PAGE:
Veeam Availability Suite v10 has impressive new capabilities
After much anticipation and a long wait, Veeam released version 10 of the Veeam Availability Platform, which includes the Veeam Availability Suite (Veeam Backup & Replication and Veeam ONE.) To be fair, many of the updates to version 9.5 have been larger and contained more features than some other products’ major version releases, but we are definitely excited for v10. For this blog post, I am only going to focus on some of the new features related to backup, and not so much for the replication side of things.
If you watched the live launch event on Tuesday, Danny Allan, Veeam’s Chief Technical Officer, talked about the challenges created by the massive growth of data that occurs yearly. With more IoT and data points comes staggering amounts of information and of course the need to protect it. File-based Network Attached Storage (NAS) is often a good choice for unstructured data, but having a hardware agnostic backup solution that can protect ALL data has been a challenge until now. With Veeam’s NAS backup capabilities, they again innovate and change the market by providing “changed file tracking” for NAS…much like Veeam innovated Changed Block Tracking-enabled backups in vSphere environments years ago. This will reduce the amount of time and traffic needed to back up a NAS device.
As a Veeam Cloud & Service Provider, we take pride in our service and how quickly we can respond to, and resolve, any restore requests. In v10, Veeam renovated their Instant Recovery engine, calling it “IR engine 2.0” and boy, is it faster. In a live demo (yes, live demo!) during the launch event, Rick Vanover showed the speed differences by running simultaneous Instant VM Recovery jobs on copies of the same job; one using Backup & Replication v9.5 update 4 and the other using v10. The v10 Instant Recovery was easily 4-5 times faster. For our customers, this means that much faster recovery of YOUR VMs. Veeam accomplished this feat by “intelligently optimizing the interaction with the backup storage, new caching in RAM of blocks to reduce latency, and a look-ahead, pre-fetch process for higher performance.” Competitors try to throw SSDs at the problem, but the simple fact is that the cache isn’t large enough and SSD is cost-prohibitive, so Veeam uses physical memory, which is faster than SSD or NVMe.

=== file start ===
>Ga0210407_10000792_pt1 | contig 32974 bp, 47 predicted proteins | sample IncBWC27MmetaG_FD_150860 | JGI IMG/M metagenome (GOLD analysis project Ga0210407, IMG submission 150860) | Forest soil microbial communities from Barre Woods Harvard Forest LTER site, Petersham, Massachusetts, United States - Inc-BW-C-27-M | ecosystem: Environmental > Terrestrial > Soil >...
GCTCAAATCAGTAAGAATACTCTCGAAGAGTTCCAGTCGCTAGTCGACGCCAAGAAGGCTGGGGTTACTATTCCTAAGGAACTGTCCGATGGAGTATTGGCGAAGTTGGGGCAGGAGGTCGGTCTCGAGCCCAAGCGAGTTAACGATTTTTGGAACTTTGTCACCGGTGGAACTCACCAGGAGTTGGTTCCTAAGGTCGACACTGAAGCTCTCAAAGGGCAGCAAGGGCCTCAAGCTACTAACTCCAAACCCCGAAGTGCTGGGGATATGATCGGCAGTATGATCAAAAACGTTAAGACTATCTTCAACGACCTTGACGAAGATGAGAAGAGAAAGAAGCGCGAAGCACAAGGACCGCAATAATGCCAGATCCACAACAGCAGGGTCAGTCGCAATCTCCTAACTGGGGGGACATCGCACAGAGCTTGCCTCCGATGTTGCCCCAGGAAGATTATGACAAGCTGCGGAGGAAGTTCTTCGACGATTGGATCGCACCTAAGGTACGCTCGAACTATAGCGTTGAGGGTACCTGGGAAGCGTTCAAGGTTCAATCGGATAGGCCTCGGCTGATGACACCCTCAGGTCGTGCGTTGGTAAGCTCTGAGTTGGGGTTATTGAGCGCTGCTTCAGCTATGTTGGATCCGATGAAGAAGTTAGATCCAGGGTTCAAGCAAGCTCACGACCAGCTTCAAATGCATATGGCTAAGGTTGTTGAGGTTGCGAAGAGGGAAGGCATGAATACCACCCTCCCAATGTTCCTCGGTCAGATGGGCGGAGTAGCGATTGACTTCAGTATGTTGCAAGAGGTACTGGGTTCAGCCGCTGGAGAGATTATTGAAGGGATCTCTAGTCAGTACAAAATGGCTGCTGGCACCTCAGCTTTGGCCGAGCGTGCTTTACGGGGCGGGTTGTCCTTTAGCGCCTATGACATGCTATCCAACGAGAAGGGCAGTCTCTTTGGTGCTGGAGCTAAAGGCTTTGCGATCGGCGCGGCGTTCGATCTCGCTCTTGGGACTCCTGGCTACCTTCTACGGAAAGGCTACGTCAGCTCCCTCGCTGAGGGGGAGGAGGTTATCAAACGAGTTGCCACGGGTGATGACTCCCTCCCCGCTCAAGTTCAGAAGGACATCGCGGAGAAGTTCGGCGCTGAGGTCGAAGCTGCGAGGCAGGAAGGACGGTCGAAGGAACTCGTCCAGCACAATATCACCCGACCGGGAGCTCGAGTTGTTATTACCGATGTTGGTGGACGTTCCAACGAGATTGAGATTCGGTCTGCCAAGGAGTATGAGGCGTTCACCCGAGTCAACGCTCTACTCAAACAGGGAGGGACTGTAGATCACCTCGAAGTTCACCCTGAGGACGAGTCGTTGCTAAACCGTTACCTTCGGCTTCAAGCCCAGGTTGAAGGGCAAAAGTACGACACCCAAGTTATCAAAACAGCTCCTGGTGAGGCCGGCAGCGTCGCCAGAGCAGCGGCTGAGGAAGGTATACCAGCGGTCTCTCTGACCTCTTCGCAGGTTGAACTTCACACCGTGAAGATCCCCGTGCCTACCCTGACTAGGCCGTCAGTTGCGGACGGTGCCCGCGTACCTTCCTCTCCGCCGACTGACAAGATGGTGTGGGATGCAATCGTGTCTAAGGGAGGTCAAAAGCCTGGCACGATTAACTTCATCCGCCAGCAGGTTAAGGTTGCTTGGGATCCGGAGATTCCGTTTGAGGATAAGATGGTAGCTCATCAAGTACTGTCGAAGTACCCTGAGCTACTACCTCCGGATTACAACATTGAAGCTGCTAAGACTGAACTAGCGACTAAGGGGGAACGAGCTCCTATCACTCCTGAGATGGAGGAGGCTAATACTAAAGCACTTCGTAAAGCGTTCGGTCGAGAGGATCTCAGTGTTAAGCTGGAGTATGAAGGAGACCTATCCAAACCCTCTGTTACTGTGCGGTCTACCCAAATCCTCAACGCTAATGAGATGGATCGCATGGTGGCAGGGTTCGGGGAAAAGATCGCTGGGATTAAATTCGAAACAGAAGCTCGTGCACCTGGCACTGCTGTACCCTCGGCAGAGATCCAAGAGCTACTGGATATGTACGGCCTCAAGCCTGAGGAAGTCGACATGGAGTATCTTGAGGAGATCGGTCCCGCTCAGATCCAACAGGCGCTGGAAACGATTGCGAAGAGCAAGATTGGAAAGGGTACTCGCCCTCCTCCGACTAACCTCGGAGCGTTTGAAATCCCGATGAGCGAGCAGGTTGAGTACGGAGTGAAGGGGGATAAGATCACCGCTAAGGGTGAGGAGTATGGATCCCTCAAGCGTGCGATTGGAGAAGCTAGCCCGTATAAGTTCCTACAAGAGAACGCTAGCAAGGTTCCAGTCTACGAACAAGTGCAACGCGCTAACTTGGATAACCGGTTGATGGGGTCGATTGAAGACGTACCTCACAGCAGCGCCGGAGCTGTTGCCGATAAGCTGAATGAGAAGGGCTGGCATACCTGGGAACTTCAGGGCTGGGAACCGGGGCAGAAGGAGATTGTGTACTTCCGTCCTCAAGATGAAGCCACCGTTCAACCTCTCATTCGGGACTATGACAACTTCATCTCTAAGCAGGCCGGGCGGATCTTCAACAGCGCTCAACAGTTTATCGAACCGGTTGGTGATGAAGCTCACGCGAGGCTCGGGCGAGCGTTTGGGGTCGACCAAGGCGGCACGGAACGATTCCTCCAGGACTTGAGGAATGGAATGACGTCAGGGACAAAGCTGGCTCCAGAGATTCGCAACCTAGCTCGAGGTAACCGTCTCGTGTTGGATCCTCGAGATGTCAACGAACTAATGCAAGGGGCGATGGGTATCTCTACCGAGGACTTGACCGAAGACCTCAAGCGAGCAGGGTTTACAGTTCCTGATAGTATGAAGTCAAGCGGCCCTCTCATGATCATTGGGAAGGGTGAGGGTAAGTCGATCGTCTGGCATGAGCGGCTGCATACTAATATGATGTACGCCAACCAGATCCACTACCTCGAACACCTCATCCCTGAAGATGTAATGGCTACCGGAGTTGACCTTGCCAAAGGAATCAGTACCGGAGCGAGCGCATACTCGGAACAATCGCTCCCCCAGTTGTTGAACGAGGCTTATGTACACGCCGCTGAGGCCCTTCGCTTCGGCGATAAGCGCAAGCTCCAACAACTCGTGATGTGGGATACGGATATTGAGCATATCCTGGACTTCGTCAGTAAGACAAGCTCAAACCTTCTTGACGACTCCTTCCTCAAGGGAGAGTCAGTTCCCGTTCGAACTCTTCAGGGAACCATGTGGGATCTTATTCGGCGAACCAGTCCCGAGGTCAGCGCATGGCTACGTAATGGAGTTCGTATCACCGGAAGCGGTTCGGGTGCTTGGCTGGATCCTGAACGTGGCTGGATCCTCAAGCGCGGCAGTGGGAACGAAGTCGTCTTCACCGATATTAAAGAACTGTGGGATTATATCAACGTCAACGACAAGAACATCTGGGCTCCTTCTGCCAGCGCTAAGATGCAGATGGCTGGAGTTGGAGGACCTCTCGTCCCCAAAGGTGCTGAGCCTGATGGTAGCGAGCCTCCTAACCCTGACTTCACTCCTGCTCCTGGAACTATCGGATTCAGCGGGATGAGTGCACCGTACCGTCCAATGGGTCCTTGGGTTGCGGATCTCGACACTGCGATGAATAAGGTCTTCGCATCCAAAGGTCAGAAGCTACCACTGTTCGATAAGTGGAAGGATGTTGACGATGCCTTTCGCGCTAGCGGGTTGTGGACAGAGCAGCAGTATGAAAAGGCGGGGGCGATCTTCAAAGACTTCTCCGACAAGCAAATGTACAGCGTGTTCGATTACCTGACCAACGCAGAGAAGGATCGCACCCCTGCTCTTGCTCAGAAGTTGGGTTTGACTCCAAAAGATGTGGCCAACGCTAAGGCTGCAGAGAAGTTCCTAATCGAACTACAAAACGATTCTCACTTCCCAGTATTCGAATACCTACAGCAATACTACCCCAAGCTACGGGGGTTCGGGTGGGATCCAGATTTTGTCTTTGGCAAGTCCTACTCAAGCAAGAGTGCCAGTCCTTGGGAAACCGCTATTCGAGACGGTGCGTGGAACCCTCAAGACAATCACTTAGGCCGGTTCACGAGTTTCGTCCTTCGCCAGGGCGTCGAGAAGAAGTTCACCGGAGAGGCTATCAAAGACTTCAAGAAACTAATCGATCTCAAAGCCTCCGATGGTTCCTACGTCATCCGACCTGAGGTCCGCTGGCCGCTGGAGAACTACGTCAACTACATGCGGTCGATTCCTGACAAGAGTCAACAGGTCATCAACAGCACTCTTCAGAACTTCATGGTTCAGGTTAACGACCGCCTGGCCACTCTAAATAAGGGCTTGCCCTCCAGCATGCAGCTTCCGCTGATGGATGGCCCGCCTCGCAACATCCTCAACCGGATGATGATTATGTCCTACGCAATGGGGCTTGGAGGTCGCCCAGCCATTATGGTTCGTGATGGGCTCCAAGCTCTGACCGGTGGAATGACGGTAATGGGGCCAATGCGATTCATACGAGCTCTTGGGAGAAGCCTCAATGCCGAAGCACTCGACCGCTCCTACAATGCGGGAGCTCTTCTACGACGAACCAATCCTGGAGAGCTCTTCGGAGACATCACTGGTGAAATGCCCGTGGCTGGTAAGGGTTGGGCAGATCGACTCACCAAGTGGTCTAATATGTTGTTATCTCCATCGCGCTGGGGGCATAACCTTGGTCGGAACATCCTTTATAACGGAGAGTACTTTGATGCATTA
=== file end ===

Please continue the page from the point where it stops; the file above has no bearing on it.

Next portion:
Adding to this new speed, Veeam introduced “Multi-VM Instant Recovery.” If you have multiple virtual machines that make up an application group, you can now select them all and perform an Instant Recovery on all of them at once. In the past, this needed to be scripted or had to be done one at a time. Global Data Vault has long since provided automated builds of an entire network for disaster recovery purposes, but this feature allows us to quickly recover multiple VMs at once from your on-premises repository.
The process of getting your data—specifically your backup files—to Global Data Vault is via a Backup Copy Job. With v10, you can now enable immediate copy functionality, meaning that as soon as a backup job finishes, the data will immediately be copied to your cloud backup repository. If you are running transaction log backups of a database, these can be immediately sent offsite for even better protection. This also reduces the amount of time it takes to send a larger amount of data during more peak times, thereby reducing backup windows and improving your RTOs.
If you saw our post about cloud mobility, you know that recoverability should be available across multiple platforms, or regardless of where your workloads exist. Veeam is making great strides with this again in v10, giving the ability to recover ANY image-based backup instantly into a VMware vSphere environment. This means physical servers or workstations, AWS or Azure workloads, AHV, etc. If you back it up with Veeam, you can restore it to vSphere. Again, Global Data Vault has been automating the re-creation of customer environments for years, but this feature is exciting because it allows us to do our job that much more easily, which saves you time should you need to instantly recover your data.
Finally, at least for this post, I want to talk about enhanced per-VM backup chain support. I mentioned the immediate backup copy functionality earlier but have been attempting to draw a picture of just how important the features of v10 are for one thing: speed. Many companies perform backups during the overnight hours, and many others run backups periodically during the day. The backup copy job—the one that gets the data to us—previously had to wait until the entire backup job completed before it could send data from that backup file. Now, the data can begin transferring as soon as individual VMs are finished within a job, so if you have a backup job with 20 VMs in it, the backup data from the first VM will begin copying to your Global Data Vault repository as soon as that VM is finished. Awesome!
As Danny Allan mention, Veeam Availability Platform v10 has over 150 new features and improvements. We’ve keyed on a few here today that are relevant to us and our customers and will continue to innovate in our own space with these great tools Veeam provides. Stay tuned for some news around Ceph storage and how GDV will use object-based functionality in the near future.